Students Flock to See Sandhill Crane Migration

The Biological Sciences Division led a trip to the Indiana wetlands to see sandhill cranes rest on their long migration south.


By Camille Kirsch

The Biological Sciences Collegiate Division led a trip to see the annual migration of sandhill cranes on Sunday. About 30 students, accompanied by three faculty members, travelled to the Jasper-Pulaski Wildlife Reserve in Indiana to watch the cranes.

Sandhill cranes stop in the Indiana wetlands twice a year on their migratory route. The subtype of sandhills observed in Indiana spend summers in Canada and winters in Florida.

According to Eric Larsen, a lecturer at the University who teaches ecology courses, this is the first year the department has led this trip. The Biological Sciences Division is considering making it an annual event.

Students going on the trip gathered at the Biological Sciences Learning Center just before 2 p.m. Three faculty trip leaders handed out binoculars and shepherded students onto a rented tour bus for the hour-and-a-half drive to the wildlife reserve.

Upon arriving in Indiana, students walked to an observation tower. Hundreds of cranes stood in the field below, resting and socializing with each other. On the tower, students mingled, chatting with the approximately 50 other observers present—mostly families and retirees. Hundreds more cranes flew overhead in V-formations, calling out their distinctive rattling cry.

The ululating calls of the cranes mixed with the howl of the wind and the quiet murmur of the gathered crowd.

Several students said they were struck by the cranes’ cries. “They make dinosaur-like sounds. It’s like—have you seen Jurassic Park?” Aviv Hargil, a third-year Biological Sciences major, said.

Warren Gartner, a retired educator in Indiana’s Department of Fish and Wildlife, said he thought that was an apt comparison.

“The cranes have been around for millions of years, and actually they go back as far as the dinosaurs,” he told students. “They’ve been flying this route through the Ice Ages and everything else.”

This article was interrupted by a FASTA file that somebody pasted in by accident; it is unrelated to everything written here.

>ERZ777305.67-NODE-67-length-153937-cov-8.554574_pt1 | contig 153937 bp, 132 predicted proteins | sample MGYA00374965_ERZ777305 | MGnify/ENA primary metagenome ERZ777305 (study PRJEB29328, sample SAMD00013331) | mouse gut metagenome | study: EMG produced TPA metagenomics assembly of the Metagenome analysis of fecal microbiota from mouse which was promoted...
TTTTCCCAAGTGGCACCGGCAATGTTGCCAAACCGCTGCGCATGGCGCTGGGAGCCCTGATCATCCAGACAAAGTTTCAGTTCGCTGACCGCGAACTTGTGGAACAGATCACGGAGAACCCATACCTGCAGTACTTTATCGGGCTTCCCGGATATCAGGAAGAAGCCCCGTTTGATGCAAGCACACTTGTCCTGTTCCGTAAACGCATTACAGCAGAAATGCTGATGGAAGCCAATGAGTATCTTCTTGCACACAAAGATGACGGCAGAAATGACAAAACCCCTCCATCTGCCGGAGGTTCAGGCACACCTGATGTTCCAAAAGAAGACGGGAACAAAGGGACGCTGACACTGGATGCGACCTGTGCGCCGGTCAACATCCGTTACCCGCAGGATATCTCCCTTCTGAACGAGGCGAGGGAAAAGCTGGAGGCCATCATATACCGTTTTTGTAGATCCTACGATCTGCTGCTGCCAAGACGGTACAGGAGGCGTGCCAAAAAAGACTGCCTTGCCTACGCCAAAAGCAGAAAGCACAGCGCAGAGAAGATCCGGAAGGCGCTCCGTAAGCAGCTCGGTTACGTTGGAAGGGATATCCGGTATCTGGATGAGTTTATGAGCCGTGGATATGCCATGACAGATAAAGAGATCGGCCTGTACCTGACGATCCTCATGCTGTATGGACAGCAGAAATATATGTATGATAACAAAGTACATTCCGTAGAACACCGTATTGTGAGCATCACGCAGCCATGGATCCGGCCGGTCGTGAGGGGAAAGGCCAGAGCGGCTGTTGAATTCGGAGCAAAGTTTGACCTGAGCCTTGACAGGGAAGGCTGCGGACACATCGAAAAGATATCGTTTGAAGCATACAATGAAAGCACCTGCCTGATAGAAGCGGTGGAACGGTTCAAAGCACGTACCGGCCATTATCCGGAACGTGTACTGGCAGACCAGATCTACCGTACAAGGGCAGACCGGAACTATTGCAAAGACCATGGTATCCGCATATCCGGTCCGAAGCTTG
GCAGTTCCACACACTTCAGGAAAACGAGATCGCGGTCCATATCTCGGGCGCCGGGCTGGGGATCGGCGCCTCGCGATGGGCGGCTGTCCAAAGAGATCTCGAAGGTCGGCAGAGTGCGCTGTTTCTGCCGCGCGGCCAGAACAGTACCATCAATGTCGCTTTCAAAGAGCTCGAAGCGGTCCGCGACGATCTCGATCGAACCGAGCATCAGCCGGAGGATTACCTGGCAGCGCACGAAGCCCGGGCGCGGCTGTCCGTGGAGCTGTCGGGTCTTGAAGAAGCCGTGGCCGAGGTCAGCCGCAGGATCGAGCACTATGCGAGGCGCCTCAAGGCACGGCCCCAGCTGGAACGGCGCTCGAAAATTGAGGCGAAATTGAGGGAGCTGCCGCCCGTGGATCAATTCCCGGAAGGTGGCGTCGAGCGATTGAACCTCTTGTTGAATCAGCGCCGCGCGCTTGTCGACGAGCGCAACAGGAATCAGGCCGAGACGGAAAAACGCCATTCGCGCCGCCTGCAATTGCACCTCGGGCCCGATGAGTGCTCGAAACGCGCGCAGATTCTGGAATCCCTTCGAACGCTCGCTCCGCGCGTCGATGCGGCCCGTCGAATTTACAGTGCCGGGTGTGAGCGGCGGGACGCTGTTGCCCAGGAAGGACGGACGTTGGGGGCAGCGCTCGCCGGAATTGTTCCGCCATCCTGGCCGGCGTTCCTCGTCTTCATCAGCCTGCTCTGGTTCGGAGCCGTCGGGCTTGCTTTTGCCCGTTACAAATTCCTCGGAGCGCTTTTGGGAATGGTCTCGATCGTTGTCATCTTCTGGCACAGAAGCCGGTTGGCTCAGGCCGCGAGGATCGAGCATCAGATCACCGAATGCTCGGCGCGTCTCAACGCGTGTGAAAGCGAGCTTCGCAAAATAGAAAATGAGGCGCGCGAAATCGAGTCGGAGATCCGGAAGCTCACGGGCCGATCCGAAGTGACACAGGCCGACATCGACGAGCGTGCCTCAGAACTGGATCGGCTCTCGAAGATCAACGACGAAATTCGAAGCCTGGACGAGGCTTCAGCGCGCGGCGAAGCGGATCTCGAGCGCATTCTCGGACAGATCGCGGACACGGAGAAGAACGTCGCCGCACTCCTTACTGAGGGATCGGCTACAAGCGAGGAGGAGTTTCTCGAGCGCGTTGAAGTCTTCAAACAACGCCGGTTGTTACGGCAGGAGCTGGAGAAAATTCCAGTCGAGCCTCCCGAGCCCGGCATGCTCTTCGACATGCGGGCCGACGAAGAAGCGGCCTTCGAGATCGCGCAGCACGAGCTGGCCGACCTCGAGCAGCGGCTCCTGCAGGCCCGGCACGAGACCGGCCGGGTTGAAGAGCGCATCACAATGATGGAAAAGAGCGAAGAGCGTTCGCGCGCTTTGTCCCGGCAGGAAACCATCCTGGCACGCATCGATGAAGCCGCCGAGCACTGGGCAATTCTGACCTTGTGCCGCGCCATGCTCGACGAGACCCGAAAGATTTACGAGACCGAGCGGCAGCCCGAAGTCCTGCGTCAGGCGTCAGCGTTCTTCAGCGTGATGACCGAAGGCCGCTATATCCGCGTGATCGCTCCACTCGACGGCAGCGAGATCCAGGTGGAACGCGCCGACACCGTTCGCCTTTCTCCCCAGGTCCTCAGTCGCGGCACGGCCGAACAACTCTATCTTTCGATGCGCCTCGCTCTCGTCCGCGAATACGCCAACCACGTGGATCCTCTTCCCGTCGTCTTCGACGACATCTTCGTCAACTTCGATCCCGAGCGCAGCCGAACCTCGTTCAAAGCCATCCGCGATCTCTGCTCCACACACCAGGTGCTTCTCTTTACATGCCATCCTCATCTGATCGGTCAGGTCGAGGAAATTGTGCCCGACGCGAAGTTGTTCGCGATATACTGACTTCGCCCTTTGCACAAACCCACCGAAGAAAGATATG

According to Gartner, sandhill cranes are unusual among bird species for their long lifespans—around 30 years—and for their community-oriented behavior. “I love that they’re such a social bird,” he said. “They dance with each other to reaffirm their pair bonds, and they mate for life.”

Students on the trip said they came for the cranes, but also for the opportunity to leave the Chicago bubble. “I wanted to get out of the University for a day,” Hargil said. “And I’m interested in all kinds of nature stuff, too.”

Second-year Rachel Liu said watching the cranes was an incredible experience. “It’s really cool to see a huge group of thousands of birds like this,” she said. “The cold and windy weather, however, was unpleasant.”

The group left early due to the cold, after just under an hour of watching the cranes.

As the sun began to set, the light reflected off the wings of cranes flying overhead, making the grey birds appear dazzlingly red.

On the way back to campus, most students said they were glad they made the trip, despite the cold.

“It’s good to get some perspective,” first-year Sammy Zucker said. “Watching the cranes makes all the crazy things going on in the world seem small.”